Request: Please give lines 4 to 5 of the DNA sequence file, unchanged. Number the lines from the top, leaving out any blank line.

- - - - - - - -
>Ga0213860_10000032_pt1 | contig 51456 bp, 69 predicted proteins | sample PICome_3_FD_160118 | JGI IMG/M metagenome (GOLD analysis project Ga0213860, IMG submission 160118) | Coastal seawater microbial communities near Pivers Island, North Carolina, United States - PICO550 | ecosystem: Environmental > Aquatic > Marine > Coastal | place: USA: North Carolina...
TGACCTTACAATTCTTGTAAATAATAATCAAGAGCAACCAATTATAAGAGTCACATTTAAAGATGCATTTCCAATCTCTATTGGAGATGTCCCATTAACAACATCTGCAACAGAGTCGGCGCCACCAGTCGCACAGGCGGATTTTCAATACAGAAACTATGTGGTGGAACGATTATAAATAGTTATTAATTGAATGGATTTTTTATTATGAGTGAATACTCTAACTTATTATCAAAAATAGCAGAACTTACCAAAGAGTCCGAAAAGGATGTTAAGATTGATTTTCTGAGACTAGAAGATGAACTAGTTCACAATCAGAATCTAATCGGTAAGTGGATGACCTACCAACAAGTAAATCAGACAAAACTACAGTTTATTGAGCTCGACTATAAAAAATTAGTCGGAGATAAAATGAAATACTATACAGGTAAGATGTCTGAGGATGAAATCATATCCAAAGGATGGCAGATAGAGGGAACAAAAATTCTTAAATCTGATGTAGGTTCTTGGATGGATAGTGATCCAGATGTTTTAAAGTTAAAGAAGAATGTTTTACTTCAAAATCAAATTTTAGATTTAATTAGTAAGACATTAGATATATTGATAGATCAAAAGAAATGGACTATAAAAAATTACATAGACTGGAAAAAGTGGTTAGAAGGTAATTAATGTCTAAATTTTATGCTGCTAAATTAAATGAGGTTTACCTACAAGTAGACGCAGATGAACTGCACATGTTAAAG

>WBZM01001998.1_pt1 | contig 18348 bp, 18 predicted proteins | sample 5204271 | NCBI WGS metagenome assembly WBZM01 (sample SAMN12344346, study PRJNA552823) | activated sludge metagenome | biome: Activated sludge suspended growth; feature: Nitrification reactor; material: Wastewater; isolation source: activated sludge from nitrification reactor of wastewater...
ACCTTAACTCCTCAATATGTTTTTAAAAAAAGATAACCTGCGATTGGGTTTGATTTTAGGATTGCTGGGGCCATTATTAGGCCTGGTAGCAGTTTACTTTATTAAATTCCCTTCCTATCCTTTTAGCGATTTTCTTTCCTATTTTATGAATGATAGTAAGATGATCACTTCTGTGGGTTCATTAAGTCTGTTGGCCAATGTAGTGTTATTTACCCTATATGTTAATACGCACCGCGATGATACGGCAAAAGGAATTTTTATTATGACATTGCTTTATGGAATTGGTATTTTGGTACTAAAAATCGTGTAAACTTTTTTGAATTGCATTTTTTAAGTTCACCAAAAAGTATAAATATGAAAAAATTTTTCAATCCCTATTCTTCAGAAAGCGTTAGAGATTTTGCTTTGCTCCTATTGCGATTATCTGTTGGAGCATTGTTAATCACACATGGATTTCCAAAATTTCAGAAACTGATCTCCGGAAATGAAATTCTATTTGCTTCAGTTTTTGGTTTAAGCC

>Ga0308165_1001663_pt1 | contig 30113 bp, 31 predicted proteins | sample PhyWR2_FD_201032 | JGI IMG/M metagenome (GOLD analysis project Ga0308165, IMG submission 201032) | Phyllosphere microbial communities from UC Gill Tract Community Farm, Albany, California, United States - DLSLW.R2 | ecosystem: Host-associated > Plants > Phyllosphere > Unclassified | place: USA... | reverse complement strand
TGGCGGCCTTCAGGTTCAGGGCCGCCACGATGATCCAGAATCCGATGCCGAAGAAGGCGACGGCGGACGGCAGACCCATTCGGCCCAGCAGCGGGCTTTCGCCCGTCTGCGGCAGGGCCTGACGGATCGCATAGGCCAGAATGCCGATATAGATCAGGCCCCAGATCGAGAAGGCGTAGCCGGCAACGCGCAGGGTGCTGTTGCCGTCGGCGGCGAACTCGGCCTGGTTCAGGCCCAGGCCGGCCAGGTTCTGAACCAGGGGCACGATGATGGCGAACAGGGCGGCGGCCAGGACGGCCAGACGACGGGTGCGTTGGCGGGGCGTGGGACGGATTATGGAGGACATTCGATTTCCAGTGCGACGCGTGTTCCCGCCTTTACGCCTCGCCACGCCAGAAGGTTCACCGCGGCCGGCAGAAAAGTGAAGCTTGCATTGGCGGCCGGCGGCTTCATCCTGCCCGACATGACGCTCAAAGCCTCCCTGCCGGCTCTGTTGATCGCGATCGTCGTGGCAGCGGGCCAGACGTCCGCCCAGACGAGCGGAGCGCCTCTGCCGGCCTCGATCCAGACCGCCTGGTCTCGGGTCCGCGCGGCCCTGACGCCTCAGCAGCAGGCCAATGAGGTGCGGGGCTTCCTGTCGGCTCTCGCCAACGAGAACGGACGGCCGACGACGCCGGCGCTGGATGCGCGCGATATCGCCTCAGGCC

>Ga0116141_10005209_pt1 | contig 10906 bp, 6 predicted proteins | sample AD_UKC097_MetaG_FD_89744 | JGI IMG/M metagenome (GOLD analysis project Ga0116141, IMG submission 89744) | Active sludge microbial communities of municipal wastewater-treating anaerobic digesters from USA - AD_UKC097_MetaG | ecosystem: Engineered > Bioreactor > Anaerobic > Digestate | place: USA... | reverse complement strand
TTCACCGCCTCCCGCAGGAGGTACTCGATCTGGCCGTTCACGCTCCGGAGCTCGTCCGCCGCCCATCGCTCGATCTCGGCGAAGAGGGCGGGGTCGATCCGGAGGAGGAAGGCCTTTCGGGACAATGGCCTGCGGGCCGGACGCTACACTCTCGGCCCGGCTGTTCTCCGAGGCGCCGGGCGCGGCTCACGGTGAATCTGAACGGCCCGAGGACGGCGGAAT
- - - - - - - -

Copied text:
ACCTTAACTCCTCAATATGTTTTTAAAAAAAGATAACCTGCGATTGGGTTTGATTTTAGGATTGCTGGGGCCATTATTAGGCCTGGTAGCAGTTTACTTTATTAAATTCCCTTCCTATCCTTTTAGCGATTTTCTTTCCTATTTTATGAATGATAGTAAGATGATCACTTCTGTGGGTTCATTAAGTCTGTTGGCCAATGTAGTGTTATTTACCCTATATGTTAATACGCACCGCGATGATACGGCAAAAGGAATTTTTATTATGACATTGCTTTATGGAATTGGTATTTTGGTACTAAAAATCGTGTAAACTTTTTTGAATTGCATTTTTTAAGTTCACCAAAAAGTATAAATATGAAAAAATTTTTCAATCCCTATTCTTCAGAAAGCGTTAGAGATTTTGCTTTGCTCCTATTGCGATTATCTGTTGGAGCATTGTTAATCACACATGGATTTCCAAAATTTCAGAAACTGATCTCCGGAAATGAAATTCTATTTGCTTCAGTTTTTGGTTTAAGCC

>Ga0308165_1001663_pt1 | contig 30113 bp, 31 predicted proteins | sample PhyWR2_FD_201032 | JGI IMG/M metagenome (GOLD analysis project Ga0308165, IMG submission 201032) | Phyllosphere microbial communities from UC Gill Tract Community Farm, Albany, California, United States - DLSLW.R2 | ecosystem: Host-associated > Plants > Phyllosphere > Unclassified | place: USA... | reverse complement strand